Texas employers who have opted out of workers’ compensation coverage may face significantly increased workplace risks in the weeks and months ahead. All employers will face unique challenges due to the risk of workplace exposure to COVID-19. But, the potential liability from COVID-19 workplace illnesses is particularly problematic for Texas employers who have opted out of the workers’ compensation system. Specifically, Texas employers who have opted out of the workers’ compensation system will not have the benefit of workers’ compensation’s preclusive effects. They face the substantial risk that simple negligence will be enough to support employee claims arising from COVID-19 exposure. As a result, it is imperative for opt-out Texas employers to carefully review and update their workplace health and safety practices to maximize mitigation of any risk of workplace transmission of the coronavirus.

Does workers’ compensation coverage bar COVID-19 workplace lawsuits in Texas?

Not necessarily.  The COVID-19 pandemic will create workplace liability issues unique to Texas.  Like other states, Texas has a workers’ compensation law that provides no-fault, employer-funded insurance for work-related injuries (including occupational diseases).  But unlike most other states, Texas allows employers to opt out of workers’ compensation and instead face potential liability under tort law.  Thus, Texas employers who have opted out of workers’ compensation likely face a much greater risk of exposure for COVID-19-related workplace issues.

Typically, when an employee experiences a work-related injury, the employee pursues a claim through the workers’ compensation system.  Although, the particulars differ in each state, workers’ compensation essentially guarantees the employee (or their estate) compensation for the injury.  In exchange for that guarantee, the workers’ compensation laws usually prevent the employee from bringing negligence-based tort claims against his or her employer to recover compensation for the injury.

The preclusive effect of workers’ compensation is often referred to as the “workers’ compensation bar” or “exclusivity bar” since workers’ compensation is generally the employee’s exclusive source of recovery.  Triggering an exception to the exclusivity bar generally requires the plaintiff to show the employer was reckless or engaged in willful misconduct.  Without the exclusivity bar, employees of opt-out Texas employers can sue their employers directly for lost income, medical expenses and perhaps even death benefits for simple negligence.

Best practices to minimize the risk of workplace exposure lawsuits

Opt-out Texas employers should adhere to best practices to minimize their heightened risk of liability.  The following recommendations are some best practices employers should consider implementing to reduce the potential liability if an employee contracts COVID-19 at work.  Although currently there are no guaranteed measures to prevent spread, employers can assume that the best defense against workplace-exposure lawsuits will be proof that they recognized the potential for risk and implemented the best possible measures to protect their employees.

  • Review and follow the CDC’s Interim Guidance for Businesses and Employers to Plan and Respond to Coronavirus, which is frequently updated. Click here for a link to CDC’s Interim Guidance for Business.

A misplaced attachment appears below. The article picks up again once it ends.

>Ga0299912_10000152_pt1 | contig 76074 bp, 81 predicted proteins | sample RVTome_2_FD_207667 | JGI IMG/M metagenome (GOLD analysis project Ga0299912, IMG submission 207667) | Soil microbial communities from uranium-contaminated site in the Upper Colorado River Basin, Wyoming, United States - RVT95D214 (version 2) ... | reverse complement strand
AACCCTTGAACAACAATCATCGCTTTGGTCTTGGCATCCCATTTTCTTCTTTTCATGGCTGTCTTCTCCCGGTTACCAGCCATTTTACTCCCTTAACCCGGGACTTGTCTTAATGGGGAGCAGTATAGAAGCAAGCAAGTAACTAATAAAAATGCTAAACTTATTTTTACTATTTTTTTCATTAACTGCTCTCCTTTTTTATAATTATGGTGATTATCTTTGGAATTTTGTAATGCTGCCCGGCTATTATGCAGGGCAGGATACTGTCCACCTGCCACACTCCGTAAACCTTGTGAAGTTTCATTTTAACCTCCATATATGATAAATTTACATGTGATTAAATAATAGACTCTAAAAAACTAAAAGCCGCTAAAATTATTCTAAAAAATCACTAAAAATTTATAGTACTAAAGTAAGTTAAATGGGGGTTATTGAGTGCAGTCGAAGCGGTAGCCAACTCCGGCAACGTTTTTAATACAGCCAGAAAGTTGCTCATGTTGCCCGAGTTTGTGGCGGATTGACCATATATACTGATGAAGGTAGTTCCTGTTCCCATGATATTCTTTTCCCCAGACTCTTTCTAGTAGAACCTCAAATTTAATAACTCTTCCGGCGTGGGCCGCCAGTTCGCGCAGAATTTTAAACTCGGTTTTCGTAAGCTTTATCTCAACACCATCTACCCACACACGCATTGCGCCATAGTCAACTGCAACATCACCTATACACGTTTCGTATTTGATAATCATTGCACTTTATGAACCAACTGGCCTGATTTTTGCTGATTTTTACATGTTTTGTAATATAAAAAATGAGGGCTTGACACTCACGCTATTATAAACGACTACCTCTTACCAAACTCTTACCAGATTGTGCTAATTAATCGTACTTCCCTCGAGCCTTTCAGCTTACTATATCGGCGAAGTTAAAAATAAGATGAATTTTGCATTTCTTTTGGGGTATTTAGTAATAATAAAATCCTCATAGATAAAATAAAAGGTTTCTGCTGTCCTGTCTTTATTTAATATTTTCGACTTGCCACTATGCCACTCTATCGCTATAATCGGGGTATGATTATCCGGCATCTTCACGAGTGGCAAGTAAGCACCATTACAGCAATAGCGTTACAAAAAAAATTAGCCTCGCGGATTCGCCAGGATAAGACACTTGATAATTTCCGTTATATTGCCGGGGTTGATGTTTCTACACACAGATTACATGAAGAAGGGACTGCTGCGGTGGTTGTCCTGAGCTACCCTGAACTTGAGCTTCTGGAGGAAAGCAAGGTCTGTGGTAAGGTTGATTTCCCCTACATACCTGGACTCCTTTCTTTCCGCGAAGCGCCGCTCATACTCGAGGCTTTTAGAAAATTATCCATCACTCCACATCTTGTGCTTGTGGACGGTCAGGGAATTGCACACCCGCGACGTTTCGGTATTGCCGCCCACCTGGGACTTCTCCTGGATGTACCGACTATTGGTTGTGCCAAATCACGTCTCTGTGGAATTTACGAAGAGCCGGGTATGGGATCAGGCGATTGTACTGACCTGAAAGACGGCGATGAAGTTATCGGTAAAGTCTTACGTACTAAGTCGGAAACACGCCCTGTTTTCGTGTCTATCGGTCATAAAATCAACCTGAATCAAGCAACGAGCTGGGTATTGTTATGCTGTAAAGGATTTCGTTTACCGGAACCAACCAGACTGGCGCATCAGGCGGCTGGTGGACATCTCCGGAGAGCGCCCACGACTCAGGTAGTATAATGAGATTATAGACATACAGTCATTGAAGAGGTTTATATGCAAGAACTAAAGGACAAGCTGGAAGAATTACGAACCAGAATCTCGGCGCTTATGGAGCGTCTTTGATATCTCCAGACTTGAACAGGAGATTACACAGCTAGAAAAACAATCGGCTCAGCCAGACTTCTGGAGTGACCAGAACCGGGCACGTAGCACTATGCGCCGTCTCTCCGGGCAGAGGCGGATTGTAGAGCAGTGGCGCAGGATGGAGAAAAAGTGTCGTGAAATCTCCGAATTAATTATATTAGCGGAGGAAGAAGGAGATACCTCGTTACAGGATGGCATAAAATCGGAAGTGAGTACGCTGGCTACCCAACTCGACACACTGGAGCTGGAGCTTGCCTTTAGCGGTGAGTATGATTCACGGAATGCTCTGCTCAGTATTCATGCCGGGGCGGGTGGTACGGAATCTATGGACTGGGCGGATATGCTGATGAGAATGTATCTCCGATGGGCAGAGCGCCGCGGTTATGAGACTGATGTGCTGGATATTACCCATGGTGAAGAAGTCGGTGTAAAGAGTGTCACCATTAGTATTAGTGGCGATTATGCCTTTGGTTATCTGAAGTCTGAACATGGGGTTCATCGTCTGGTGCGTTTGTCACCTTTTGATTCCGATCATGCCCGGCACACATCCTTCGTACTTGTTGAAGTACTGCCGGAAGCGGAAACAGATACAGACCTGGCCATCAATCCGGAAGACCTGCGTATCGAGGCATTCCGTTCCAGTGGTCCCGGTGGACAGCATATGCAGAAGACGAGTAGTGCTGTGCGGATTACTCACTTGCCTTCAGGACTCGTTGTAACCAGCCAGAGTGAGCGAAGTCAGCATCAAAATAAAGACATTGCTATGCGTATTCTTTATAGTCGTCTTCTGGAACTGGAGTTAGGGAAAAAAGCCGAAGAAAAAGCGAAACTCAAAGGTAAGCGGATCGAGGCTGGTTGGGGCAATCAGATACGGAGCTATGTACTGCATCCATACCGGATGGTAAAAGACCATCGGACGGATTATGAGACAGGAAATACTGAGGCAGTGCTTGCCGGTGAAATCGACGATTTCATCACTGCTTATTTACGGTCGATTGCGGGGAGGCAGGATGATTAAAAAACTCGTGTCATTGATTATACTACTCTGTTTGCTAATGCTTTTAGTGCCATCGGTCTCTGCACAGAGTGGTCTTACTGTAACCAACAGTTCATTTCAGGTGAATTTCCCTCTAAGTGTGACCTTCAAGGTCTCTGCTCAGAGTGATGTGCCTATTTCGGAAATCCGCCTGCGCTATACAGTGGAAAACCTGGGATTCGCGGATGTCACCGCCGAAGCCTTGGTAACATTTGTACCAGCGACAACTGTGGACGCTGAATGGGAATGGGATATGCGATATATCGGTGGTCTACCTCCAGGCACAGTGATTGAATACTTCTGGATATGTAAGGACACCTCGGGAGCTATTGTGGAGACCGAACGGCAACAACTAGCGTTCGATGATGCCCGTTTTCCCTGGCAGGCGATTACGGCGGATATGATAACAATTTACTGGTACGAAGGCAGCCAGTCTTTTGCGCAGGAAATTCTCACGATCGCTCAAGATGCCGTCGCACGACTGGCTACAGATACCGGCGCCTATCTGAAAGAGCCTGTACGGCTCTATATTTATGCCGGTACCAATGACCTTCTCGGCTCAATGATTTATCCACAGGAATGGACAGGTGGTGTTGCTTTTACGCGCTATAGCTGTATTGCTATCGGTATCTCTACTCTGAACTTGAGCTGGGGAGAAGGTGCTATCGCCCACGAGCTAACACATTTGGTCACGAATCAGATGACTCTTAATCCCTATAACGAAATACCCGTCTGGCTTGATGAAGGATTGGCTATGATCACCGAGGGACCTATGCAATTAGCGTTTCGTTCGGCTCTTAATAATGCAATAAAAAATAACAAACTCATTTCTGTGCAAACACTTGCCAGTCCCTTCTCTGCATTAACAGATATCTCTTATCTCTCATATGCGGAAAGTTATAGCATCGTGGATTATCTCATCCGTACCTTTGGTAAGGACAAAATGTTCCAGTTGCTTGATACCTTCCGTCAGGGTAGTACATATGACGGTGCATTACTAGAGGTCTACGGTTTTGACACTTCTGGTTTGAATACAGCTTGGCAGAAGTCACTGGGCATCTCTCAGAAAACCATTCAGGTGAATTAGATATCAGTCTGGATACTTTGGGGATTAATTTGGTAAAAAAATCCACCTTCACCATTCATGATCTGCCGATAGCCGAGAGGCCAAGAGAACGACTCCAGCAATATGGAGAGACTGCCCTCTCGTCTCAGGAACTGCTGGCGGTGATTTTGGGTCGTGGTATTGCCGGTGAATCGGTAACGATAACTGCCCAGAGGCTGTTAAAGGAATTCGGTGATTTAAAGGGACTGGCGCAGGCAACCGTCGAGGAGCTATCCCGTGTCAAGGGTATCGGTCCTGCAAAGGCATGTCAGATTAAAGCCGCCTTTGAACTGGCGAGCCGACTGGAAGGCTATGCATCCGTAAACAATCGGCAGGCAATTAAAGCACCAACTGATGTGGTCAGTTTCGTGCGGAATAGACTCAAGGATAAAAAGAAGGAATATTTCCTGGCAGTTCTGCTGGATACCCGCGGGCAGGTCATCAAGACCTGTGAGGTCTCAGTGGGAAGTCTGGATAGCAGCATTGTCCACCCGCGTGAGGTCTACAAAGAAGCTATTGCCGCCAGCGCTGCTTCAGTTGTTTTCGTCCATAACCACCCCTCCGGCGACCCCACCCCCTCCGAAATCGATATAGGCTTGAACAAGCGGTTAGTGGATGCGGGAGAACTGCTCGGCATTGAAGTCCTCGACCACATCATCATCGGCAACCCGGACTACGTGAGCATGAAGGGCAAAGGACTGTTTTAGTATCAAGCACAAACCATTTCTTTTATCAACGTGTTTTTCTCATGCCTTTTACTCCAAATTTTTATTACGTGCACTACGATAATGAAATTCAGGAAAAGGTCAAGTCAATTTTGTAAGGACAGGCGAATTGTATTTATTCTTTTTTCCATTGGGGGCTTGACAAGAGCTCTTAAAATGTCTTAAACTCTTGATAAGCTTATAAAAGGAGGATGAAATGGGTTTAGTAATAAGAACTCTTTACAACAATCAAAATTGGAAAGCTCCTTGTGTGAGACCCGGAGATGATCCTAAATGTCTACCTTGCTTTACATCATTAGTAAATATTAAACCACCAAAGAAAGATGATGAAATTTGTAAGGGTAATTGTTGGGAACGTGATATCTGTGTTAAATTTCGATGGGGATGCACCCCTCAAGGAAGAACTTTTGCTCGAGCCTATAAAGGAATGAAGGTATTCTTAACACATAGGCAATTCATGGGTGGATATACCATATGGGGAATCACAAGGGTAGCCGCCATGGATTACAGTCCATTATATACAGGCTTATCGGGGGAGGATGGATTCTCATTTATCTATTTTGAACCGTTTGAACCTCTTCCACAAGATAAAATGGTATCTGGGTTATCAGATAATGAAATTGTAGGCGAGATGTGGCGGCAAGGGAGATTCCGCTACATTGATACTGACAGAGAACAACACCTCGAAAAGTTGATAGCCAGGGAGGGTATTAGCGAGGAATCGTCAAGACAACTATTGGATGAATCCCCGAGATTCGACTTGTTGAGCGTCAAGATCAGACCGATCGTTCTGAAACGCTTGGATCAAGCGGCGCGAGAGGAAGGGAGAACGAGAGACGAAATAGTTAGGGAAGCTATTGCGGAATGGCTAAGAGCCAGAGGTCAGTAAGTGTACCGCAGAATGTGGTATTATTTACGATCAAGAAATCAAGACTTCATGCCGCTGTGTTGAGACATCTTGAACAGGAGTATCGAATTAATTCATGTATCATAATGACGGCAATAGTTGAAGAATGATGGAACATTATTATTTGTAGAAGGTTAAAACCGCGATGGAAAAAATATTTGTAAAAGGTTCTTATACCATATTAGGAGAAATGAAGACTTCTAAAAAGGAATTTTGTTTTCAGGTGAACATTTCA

• Review and follow OSHA’s Guidance on Preparing Workplaces for COVID-19. For example, OSHA recommends that employers should consider which jobs have a higher risk of exposure, and develop an Infection Disease Preparedness and Response Plan. Click here for a link to OSHA’s Guidance.
  • Review and comply with the EEOC’s Pandemic Preparedness in the Workplace and the Americans with Disabilities Act. Given the unprecedented nature of the pandemic, for example, the EEOC has taken the position that employers – at least for now – may screen job applicants for symptoms of COVID-19 (after making a conditional job offer) as long as it does so for all entering employees for the same job.  Employers may also take the temperature of on-site employees even though this constitutes a medical exam.  Click here for a link to the EEOC’s Guidance.
  • Consider establishing policies and practices for social distancing and frequent cleaning and sterilization routines. Display posters and train employees on social distancing guidelines and personal hygiene.
  • Encourage employees to wear, or provide employees with, PPE, including face masks and gloves. Consider installing acrylic shields or similar barriers to distance cashiers from customers.
  • Employees who appear to have symptoms (i.e., fever, cough, shortness of breath), upon arrival at work or who become sick during the day should immediately be separated from other employees and customers and sent home.
  • If an employee is confirmed to have COVID-19 infection, employers should inform fellow employees of their possible exposure to COVID-19 in the workplace but maintain confidentiality by not identifying the employee by name as required by the Americans with Disabilities Act.

These suggested measures are not intended to be exhaustive.  Information distributed by governmental agencies such as the CDC and OSHA should be frequently reviewed.

As always, please contact your Reed Smith employment attorney for guidance and assistance in developing workplace safety plans and procedures to help minimize the spread of COVID-19 to employees, customers and visitors of your business.